Lane direction arrows are commonly painted directly on access ramp roads to demonstrate the correct flow of traffic to encourage drivers to self-correct. Raised, illuminated pavement markings are often used at the mouth of access ramps, as they’re designed to only be visible to a vehicle driving in the wrong direction. In California, Caltrans saw a 44% reduction in wrong-way events when red retroreflective markers were utilized on access ramps in a pilot project.
Sometimes, wrong-way driving is so prevalent in problem areas that it requires modifications to the location infrastructure. Once it’s determined that the issue is with the infrastructure, the next step is redesign.
In areas where access ramp placement is ambiguous, channelizing islands might be used to help guide traffic in the correct direction. On undivided roadways, raised medians or longitudinal channelizing devices can be used to separate and distinguish the flow of traffic. And in areas where closely spaced access ramps create confusion, narrowing an exit ramp and widening entrance ramp throats help establish the correct point of entry. While this isn’t a comprehensive list of infrastructure solutions to mitigate wrong-way events, it’s an optimal starting place to identify your community needs.
Intelligent Traffic Systems
In recent years, the traffic industry has seen the emergence of technology that is improving roadway safety. Many communities have started to utilize ITS to mitigate wrong-way events. Solutions like TAPCO’s Wrong-Way Alert System are designed to detect when a vehicle begins driving the wrong-way and activate warning alerts, such as LED-enhanced wrong-way signs.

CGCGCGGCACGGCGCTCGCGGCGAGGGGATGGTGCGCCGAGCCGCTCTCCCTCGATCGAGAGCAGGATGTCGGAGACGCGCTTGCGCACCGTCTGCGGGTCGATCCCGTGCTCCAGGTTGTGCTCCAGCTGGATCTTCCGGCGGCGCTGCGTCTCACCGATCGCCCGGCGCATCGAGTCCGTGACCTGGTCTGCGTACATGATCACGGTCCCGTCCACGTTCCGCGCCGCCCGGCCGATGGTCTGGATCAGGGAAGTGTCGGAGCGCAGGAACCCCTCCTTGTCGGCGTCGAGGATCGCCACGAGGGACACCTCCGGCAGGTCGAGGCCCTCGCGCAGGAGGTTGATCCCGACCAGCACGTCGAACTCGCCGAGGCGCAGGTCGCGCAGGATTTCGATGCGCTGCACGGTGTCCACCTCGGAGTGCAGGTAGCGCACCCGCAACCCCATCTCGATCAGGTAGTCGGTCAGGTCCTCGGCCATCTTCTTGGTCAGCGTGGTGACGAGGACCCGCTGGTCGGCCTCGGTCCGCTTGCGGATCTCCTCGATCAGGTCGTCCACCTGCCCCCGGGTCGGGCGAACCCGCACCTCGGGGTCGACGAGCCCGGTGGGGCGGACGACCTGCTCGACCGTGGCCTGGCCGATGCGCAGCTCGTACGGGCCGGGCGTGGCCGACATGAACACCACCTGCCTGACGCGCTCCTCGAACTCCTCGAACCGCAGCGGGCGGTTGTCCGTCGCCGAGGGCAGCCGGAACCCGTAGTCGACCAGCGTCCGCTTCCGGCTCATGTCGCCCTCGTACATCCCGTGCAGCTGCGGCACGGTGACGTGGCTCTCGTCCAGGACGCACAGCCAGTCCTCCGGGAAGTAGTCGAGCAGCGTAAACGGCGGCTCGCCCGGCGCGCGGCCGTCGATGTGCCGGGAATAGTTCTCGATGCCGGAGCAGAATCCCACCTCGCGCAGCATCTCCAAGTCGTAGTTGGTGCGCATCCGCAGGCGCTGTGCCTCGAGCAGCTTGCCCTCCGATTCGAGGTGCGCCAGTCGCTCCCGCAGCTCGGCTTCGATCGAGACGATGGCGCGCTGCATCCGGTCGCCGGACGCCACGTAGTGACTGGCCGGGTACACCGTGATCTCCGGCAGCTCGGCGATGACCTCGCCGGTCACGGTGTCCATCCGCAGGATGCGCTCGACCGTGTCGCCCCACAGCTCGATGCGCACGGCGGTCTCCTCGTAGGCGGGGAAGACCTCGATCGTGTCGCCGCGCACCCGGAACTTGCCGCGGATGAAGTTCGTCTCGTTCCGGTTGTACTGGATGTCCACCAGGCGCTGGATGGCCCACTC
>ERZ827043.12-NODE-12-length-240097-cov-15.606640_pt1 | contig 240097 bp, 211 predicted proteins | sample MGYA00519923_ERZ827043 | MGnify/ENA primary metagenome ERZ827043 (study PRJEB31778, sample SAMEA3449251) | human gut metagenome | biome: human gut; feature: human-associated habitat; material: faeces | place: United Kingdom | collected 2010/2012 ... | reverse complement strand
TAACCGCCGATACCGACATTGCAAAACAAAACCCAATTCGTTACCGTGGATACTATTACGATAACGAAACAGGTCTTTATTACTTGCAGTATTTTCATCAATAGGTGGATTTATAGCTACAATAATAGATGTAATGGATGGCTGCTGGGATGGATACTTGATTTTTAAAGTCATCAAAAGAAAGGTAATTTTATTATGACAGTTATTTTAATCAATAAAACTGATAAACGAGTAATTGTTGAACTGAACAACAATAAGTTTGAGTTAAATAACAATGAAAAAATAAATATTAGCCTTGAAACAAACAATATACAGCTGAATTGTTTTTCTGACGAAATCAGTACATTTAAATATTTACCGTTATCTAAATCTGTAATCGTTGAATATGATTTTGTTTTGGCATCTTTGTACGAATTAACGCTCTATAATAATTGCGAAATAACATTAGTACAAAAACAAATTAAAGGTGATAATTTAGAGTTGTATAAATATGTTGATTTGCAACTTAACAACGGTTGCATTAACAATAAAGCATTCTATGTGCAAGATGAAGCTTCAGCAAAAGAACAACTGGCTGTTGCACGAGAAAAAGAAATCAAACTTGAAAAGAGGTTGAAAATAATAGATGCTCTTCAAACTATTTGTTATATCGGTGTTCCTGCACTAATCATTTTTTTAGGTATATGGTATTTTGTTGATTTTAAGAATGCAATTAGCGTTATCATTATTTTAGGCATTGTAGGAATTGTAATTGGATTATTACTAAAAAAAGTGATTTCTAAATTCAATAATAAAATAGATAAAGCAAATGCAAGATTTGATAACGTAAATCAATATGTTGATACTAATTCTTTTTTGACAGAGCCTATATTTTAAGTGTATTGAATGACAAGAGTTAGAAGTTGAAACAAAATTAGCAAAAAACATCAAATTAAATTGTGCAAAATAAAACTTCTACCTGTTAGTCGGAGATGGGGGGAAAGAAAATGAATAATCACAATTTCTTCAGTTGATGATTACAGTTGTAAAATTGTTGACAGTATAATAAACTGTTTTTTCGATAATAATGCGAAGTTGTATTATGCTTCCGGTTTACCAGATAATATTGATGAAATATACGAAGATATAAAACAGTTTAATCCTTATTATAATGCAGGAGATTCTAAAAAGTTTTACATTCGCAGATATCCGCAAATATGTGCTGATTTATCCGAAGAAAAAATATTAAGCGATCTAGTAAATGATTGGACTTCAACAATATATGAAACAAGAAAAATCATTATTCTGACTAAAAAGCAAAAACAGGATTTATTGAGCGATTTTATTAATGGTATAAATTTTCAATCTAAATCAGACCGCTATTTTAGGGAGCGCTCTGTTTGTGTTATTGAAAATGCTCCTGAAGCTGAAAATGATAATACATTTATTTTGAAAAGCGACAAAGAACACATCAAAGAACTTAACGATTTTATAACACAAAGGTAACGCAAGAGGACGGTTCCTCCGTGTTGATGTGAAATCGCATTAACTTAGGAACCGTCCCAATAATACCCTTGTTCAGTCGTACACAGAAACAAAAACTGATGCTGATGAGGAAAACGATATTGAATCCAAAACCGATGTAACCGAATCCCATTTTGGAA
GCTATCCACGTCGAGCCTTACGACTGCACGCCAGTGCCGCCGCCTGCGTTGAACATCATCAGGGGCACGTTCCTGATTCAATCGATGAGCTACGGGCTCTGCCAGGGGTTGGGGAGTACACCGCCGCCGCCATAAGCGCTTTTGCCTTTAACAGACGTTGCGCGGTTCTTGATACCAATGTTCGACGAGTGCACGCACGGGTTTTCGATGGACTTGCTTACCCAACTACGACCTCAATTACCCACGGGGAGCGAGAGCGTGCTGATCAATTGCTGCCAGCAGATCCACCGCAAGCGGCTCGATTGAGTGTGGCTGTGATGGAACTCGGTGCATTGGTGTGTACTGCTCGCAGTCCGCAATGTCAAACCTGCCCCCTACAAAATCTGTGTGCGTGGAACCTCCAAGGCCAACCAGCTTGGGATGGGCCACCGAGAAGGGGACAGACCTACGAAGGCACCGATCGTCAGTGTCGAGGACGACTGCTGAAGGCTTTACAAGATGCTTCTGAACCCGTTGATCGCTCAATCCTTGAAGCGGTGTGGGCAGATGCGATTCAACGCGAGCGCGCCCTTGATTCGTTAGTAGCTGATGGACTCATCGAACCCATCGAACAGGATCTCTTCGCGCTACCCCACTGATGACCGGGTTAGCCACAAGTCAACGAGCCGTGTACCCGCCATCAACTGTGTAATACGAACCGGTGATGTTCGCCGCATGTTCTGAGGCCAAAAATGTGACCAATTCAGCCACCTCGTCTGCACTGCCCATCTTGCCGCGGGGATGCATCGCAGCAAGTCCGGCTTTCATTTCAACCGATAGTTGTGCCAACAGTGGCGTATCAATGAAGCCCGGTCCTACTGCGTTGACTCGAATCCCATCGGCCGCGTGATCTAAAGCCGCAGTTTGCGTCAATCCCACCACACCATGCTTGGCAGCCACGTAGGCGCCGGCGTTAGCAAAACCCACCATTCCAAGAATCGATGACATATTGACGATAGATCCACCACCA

Additionally, innovations such as edge-lit LED enhancements and signs that feature LED-illuminated legends are being used more and more in tandem with ITS. These enhancements have been designed with low-visibility areas in mind to help improve sign legibility and catch the attention of drivers before they make a wrong turn.
When paired with a smart city platform, ITS can notify local authorities of wrong-way events. Real-time notifications of wrong-way drivers give transportation officials the ability to warn motorists of the driver via Dynamic Message Signs (DMS) and mitigate the risk of an accident.
Smart city platforms allow traffic officials to take quick action in the instance of a wrong-way event and continue to identify and improve problem areas — and just as importantly, have the ability to decrease the number of wrong-way stories you’ll hear from your loved ones.
TAPCO | Product Manager
Kate is a Wrong-way Alert and Overheight Warning System expert dedicated to providing customers with innovative products, knowledge and guidance.
She has extensive experience in engineering, operations and product management and is passionate about collaborating with the team to develop lifesaving solutions to ensure safe travel for all users.